Then TMZ acquired and released the tape from inside the elevator, and the explosion took place.

Everyone involved already knew what the tape was going to show.  We all already knew he hit her, knocked her out, and had to drag her out of the elevator.  It was in the police report.  There was honestly no new information on the tape.  But until the video from inside the elevator was made public, everyone from the league, to the Raven’s, to the fans, were able to lie to themselves and pretend that it wasn’t as bad as it sounded.  Maybe it really was something mutual.  Maybe Janay didn’t apologize because she was scared Ray would beat the fuck out of her, maybe she really did something that needed to be apologized for?  Hell, maybe  she lunged at Ray and he moved out of the way, then she slipped and hit her head.  Maybe Ray is innocent!  GO RAVENS!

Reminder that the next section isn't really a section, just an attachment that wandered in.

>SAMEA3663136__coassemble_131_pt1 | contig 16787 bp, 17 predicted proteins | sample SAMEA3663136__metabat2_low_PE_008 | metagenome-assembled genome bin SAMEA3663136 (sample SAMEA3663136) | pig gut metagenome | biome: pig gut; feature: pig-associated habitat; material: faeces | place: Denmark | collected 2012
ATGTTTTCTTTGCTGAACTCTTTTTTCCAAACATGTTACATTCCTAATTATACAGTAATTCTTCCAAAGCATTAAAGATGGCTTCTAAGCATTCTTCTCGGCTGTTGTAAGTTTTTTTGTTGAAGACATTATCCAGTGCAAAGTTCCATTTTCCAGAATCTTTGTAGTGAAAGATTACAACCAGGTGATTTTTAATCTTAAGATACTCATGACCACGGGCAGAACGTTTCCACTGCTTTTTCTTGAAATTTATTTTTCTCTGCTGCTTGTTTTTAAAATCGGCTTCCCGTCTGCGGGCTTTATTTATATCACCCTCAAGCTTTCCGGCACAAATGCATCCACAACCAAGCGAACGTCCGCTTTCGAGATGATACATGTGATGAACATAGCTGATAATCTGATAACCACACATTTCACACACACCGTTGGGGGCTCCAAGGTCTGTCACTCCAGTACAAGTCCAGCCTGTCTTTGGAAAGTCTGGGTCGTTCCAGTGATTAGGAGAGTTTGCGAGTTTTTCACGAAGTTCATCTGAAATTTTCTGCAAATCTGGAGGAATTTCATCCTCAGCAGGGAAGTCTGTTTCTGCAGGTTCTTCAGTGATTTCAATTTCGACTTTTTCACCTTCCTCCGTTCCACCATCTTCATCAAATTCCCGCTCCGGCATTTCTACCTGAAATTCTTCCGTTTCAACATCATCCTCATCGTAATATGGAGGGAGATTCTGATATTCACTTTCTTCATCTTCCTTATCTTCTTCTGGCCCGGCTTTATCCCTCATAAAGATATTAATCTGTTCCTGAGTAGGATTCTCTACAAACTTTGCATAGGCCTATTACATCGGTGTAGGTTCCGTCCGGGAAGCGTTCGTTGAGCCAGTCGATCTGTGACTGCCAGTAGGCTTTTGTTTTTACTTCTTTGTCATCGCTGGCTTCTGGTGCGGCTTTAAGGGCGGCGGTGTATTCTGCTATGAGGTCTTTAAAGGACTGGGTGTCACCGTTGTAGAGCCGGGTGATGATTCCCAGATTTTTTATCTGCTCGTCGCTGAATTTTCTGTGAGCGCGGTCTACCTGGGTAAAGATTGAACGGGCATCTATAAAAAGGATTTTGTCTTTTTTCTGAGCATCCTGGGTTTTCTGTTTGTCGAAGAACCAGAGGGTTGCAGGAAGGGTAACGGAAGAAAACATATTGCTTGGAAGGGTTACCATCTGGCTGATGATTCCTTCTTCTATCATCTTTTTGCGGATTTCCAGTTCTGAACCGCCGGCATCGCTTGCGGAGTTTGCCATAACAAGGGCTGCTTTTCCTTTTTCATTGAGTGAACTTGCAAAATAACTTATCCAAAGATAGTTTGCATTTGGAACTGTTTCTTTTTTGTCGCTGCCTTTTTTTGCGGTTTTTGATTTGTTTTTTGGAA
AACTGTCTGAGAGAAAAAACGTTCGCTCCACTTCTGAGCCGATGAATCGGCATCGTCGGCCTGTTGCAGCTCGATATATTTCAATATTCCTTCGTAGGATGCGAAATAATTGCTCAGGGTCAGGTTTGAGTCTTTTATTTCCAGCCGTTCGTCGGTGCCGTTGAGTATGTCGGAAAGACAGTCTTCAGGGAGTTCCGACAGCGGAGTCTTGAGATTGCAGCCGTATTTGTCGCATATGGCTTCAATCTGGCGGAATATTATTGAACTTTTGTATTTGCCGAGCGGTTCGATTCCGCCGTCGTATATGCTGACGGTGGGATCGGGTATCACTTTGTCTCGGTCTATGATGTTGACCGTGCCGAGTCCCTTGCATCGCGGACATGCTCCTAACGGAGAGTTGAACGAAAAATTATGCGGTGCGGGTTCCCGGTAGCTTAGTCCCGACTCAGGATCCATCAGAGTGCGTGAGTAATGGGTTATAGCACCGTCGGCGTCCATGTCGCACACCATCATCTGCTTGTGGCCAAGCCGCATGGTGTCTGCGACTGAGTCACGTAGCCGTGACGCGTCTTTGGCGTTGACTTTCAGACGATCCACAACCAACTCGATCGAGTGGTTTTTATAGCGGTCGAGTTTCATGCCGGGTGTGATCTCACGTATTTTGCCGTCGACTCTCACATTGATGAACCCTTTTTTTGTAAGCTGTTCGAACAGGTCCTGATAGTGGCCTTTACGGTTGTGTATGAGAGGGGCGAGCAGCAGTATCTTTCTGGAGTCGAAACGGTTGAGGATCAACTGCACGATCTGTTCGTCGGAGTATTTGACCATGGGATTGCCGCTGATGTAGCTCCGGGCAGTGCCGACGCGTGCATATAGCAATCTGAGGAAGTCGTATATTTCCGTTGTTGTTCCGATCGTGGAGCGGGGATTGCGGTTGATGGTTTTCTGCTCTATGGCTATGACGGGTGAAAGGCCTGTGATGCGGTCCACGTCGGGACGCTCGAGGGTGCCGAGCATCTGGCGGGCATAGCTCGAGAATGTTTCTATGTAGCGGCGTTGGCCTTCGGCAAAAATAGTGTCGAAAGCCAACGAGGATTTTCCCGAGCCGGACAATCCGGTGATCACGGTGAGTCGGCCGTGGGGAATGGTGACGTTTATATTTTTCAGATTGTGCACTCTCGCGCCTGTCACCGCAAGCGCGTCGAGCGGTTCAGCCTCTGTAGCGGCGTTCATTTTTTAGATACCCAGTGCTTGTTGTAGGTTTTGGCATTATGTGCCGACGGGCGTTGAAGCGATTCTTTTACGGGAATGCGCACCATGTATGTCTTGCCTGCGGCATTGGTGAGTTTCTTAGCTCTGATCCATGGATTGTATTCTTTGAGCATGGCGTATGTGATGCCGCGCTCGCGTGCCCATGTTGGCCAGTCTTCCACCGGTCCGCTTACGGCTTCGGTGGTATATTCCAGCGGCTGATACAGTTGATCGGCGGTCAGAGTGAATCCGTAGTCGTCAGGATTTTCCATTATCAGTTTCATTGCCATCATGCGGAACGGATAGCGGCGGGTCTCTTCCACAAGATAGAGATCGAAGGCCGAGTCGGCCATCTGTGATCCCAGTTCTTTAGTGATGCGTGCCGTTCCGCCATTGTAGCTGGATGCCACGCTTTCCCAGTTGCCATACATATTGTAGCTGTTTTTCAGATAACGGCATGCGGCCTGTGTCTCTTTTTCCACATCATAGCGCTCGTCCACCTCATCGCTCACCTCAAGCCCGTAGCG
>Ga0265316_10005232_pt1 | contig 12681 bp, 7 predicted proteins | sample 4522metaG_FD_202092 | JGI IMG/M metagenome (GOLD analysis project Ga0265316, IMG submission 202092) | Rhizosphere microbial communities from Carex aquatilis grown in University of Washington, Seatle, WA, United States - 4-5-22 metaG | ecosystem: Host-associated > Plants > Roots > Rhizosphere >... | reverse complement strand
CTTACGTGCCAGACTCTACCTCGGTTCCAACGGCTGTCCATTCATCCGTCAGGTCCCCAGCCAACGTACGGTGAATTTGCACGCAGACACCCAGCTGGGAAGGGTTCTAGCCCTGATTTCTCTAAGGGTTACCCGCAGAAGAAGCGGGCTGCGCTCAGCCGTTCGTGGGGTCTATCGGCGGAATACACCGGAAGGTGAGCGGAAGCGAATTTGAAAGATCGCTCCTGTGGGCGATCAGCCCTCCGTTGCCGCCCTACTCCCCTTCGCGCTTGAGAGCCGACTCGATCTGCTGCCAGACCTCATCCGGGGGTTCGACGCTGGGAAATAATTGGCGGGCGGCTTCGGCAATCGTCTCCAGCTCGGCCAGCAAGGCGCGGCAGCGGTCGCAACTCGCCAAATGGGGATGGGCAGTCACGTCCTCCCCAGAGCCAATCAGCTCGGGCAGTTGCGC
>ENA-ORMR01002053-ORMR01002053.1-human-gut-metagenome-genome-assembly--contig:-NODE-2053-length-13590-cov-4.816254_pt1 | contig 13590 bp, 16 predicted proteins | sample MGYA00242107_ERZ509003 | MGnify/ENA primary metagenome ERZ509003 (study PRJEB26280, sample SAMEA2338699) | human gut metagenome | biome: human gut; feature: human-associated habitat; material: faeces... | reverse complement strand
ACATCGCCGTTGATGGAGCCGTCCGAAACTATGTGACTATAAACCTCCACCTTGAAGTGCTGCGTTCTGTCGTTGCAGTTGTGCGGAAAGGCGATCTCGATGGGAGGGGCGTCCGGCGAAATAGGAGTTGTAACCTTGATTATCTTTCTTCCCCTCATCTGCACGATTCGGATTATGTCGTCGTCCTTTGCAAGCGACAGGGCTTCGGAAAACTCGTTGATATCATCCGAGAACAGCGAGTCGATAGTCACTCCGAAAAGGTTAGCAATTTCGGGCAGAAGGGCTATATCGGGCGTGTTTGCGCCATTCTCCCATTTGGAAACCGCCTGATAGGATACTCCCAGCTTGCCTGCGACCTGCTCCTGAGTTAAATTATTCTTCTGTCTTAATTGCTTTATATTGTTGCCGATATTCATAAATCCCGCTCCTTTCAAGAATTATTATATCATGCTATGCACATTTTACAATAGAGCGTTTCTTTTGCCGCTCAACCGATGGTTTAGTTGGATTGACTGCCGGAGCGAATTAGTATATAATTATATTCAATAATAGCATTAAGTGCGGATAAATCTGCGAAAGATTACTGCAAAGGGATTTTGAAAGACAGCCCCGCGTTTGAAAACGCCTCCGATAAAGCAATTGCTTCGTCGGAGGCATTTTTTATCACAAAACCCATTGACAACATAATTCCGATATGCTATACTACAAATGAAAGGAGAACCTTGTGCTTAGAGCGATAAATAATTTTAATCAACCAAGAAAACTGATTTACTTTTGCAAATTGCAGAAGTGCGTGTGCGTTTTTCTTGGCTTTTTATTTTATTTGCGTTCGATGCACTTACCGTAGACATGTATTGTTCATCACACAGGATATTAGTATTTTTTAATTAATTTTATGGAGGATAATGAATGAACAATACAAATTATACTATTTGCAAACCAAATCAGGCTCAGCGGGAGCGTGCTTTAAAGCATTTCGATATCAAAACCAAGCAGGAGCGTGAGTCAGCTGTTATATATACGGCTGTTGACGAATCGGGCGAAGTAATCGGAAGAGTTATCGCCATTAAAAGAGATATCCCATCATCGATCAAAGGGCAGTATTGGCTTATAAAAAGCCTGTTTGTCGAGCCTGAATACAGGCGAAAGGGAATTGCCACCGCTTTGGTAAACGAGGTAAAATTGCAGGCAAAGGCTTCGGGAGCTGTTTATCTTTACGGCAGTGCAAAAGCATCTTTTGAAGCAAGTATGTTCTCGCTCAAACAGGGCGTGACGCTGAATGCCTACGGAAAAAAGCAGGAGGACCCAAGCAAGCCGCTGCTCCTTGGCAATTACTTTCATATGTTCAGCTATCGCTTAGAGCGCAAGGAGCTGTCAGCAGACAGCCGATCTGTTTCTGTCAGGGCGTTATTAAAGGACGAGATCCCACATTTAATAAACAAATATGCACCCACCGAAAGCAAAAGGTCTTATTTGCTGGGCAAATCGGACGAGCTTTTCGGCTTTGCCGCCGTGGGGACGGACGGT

The tape was a lot like the pictures Christy Mack tweeted of her injuries, with one major difference.  Mack is the one who chose to release her pictures.  Janay had no choice in the matter, and that is honestly a serious problem.  No matter what she does for the rest of her life, no matter what choices she makes, she will always be “that girl Ray Rice knocked out on video.”  Practically every single person in America and a good portion of the internet enabled world witnessed one of the worst days of her life, and she had no choice in the matter at all.  It is important to remember that part of the story.  But the tape is like the pictures.  Disturbing.  Vile.  Horrific.  Nauseating.  Hard to look at. Impossible to ignore.